Little is known at the moment of the Vega 20 card that AMD presented at the Taipei Computer Show and that as we confirmed will come in a lithography of 7 nm thanks to TSMC and with 32 GB of VRAM HBM2 in its version for Radeon Instinct. From the presentation by Lisa Su and the filtered data of TSMC, a series of conclusions have been drawn up to the point that Vega 20 could be up to 65% faster than Vega 64.
Although Radeon Instinct goes in another way totally different from what the normal user looks for and needs, the TCS left brushstrokes of what Vega 20 is going to offer.
The sending of samples takes months between the beta testers but it is not necessary that in principle nothing leaks since Lisa Su already showed the size of the complete die with its HBM and its interposer, as always all encapsulated in the same PCB.
Given that TSMC figures the improvement of transistors in 2.8 times the capacity compared to 14 nm, how big is Vega 20? Starting from several bases such as the size of Vega 64 is 510 mm and that the HBM2 is 7.75 × 11.87 mm, it can be concluded that with a gain of 70% of the area the size of Vega 20 it would be approximately 15.0 × 23.9 mm = 358.5 mm2, which rounding off could be 360 mm2.
This data is necessary to be able to calculate what TSMC calls ” standard cell libraries ” and that in its 14 nm it was 7.5 tracks compared to the 6 tracks for 7 nm. This is important, since AMD said it did not use the libraries for its chips made by Global Foundries, but its own, which TSMC seems to be going to happen again as it improves the design of its chips at the cost of losing density in the process.
Specifically, it seems that the final density of TSMC wafers will be around twice the density of 14 nm vs 7 nm, or what is the same, if Vega 20 had been manufactured in 14 nm its size would be around 720 mm2, a barbarity of chip.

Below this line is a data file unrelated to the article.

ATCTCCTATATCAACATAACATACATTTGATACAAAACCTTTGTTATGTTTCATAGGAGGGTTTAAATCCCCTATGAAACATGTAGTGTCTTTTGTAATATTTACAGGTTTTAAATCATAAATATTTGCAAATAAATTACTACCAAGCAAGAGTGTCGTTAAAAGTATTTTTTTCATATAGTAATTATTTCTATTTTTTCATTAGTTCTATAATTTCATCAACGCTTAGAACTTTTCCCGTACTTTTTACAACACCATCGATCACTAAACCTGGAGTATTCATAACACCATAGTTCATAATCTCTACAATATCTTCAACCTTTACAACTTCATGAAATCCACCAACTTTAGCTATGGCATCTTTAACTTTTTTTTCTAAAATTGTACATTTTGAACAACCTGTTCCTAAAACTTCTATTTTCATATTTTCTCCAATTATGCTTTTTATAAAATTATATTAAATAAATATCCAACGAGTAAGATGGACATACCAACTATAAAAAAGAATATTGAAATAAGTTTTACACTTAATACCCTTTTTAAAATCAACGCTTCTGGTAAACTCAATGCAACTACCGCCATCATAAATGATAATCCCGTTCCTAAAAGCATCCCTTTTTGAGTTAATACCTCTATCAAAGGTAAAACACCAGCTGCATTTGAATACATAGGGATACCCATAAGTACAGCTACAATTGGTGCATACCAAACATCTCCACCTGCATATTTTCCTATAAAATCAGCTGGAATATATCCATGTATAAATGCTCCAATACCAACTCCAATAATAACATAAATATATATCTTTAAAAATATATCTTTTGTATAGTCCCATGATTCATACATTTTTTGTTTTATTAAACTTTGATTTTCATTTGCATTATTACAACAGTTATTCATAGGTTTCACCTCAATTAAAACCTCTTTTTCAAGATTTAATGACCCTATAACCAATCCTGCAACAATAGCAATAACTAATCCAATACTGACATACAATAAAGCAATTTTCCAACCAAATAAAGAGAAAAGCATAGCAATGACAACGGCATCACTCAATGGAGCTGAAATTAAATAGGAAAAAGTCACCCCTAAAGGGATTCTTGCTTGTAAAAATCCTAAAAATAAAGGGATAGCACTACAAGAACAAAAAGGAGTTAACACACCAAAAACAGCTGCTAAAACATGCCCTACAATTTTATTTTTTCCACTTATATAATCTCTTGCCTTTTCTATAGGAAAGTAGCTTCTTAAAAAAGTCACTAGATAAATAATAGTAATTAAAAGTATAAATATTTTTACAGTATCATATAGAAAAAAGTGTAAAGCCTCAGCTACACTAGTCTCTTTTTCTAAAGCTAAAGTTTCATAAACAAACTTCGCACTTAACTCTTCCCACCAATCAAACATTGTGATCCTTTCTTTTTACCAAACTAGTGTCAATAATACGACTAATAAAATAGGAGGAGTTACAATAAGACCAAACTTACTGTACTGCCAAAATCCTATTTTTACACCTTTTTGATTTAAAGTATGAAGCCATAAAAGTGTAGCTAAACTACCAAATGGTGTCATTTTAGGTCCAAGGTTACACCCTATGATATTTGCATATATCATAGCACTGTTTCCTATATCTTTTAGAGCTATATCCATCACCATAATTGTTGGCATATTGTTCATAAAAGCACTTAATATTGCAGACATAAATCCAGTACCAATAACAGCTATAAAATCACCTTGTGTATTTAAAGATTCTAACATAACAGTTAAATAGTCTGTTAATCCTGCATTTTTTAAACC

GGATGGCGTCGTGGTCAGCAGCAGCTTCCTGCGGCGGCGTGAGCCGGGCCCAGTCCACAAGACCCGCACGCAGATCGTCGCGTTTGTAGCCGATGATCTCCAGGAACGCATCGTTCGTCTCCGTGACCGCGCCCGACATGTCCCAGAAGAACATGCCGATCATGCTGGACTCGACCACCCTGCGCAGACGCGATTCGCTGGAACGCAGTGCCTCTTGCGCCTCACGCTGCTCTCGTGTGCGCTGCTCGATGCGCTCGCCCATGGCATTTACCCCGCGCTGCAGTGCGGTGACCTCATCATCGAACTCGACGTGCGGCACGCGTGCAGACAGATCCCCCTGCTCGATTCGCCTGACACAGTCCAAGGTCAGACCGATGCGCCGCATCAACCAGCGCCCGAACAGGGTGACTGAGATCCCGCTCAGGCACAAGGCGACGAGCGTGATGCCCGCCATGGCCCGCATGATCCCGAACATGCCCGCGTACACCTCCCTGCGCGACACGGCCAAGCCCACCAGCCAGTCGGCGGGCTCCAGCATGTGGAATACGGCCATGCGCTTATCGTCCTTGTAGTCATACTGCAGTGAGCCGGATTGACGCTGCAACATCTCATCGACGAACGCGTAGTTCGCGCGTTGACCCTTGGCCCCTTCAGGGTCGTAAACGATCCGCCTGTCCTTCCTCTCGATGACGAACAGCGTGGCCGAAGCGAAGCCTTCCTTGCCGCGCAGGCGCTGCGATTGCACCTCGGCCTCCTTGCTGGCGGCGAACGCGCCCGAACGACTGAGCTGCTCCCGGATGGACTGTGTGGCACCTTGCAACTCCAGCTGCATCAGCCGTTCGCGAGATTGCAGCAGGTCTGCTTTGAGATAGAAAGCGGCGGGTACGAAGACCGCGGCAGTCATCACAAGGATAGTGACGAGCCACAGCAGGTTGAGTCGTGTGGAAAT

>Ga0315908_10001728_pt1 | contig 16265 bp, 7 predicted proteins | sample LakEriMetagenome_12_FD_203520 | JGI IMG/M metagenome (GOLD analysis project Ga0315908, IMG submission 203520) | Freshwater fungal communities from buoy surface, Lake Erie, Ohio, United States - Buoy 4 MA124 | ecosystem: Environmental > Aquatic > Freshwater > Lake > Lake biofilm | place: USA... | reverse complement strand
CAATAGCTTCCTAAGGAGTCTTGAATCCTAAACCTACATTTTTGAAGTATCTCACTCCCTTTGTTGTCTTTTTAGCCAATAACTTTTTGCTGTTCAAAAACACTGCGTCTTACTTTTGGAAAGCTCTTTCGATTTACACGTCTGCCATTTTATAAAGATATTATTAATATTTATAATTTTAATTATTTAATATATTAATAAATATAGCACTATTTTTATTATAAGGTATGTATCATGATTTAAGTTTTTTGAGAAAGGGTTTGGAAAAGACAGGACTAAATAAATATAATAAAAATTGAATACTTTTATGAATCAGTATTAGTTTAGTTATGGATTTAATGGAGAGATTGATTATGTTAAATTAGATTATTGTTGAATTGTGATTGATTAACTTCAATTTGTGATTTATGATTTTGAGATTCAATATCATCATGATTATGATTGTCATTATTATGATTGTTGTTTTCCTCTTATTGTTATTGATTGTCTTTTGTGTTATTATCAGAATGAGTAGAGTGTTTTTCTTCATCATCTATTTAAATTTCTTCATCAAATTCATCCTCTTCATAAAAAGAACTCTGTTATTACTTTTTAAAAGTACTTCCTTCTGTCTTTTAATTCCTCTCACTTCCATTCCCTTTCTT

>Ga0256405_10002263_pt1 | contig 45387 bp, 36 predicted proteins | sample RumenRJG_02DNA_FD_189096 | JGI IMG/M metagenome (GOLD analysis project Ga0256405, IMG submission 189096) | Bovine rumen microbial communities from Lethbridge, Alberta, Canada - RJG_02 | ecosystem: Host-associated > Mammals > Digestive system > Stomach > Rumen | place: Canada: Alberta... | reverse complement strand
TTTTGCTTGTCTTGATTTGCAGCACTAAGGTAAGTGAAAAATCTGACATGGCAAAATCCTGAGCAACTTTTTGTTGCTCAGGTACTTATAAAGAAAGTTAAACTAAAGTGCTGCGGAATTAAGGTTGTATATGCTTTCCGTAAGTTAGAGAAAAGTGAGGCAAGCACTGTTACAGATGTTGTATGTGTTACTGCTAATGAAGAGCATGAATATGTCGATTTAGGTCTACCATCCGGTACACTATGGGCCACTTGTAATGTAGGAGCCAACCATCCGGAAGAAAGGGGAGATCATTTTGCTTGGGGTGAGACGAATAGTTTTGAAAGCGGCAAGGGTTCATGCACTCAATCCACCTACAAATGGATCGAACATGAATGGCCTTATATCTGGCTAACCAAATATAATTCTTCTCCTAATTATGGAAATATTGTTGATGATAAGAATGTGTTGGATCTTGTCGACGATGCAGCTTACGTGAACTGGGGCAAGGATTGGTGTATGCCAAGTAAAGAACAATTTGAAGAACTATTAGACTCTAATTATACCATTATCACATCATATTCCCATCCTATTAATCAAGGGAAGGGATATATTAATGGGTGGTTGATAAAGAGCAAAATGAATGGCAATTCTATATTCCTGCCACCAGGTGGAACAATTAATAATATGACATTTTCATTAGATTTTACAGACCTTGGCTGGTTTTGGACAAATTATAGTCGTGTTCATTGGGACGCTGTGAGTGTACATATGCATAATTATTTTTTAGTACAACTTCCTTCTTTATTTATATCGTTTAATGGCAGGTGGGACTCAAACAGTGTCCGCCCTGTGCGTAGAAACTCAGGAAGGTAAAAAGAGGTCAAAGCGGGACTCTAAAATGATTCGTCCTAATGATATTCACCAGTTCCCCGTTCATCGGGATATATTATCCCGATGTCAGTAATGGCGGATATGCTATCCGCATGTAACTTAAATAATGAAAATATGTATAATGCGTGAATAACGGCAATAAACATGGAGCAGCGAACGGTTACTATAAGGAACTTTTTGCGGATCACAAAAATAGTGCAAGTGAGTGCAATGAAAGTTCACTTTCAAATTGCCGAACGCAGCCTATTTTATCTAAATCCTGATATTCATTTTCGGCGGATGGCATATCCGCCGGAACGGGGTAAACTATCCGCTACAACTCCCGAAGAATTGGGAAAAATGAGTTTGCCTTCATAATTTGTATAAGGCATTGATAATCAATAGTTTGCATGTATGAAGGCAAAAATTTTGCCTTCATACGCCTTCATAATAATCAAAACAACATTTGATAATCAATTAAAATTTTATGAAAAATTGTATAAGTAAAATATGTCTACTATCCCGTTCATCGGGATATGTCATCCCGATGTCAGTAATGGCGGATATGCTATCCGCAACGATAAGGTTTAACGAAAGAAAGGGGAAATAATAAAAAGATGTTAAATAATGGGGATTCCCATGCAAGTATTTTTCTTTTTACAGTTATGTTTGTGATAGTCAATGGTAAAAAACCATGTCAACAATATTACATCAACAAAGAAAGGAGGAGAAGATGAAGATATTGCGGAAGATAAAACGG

Then, knowing this, how many CU could host Vega 20 in 7 nm? Easy, the theory says that the double having twice the “space” (128 CUs), but being more realistic, we must assume that they would be able to introduce between 88 CUs and 96 CUs according to the limitations of their architecture.
Assuming they add 88 CUs and that the GPU manages to maintain the same frequency as Vega 64 we would be talking about approximately a linear improvement of 37.5%.
To this pure performance data (maintaining the same architecture without any improvement) we must add another one from TSMC. In the 2017 IEDM it affirmed that it could achieve an improvement of 55% of the consumption at the same frequency or instead, increase the yield by 40% at the same consumption as the previous generation.
The data is very illuminating, although it is necessary to start from Vega 64 to 14 nm consume 295 watts, we could estimate that with the 88 CUs and the increase of the channels of HBM2 ( doubling performance ) together with a reduction of the consumption of 40 % would give frequencies with boost close to 1.7 GHz being the base around 1.4 GHz. If this improvement in consumption does not occur, we would be talking about Vega 20 could reach 400 watts in 14 nm, something unacceptable.
The consumption is not at all clear, in the presentation that was made it was possible to see a PowerColor card that could well be the equivalent in Vega 20 to the Vega 56 ITX that was presented more than a year ago, but this time it has been seen as instead of a single 8-pin PCI-e connector they have had to include 8 + 6 pins. Perhaps it is an indication that consumption will rise?
Going back to the above, all this would raise the performance around 65% -67% on Vega 64 with quite impressive figures of about 20.9 TFlops in SP, if finally the consumption does not trigger and AMD does not take the path of NVIDIA with exclusive units for RT.
If instead opts for the path marked by NVIDIA and ignores Microsoft, it is clear that the performance in SP will plummet and that the differences will not be reduced as expected.
This is evidently theory, what we know for sure is that the manufacturing costs of 7 nm LPP of GF compared to 14 nm are more than doubled, around $ 10,000 per wafer and it is estimated that TSMC has some costs lower but also above 14 nm (quite a lot).
This would mean that it is very possible that the new Vega 20 have a higher price than their versions in Vega 10, so that the final price for the consumer can be increased.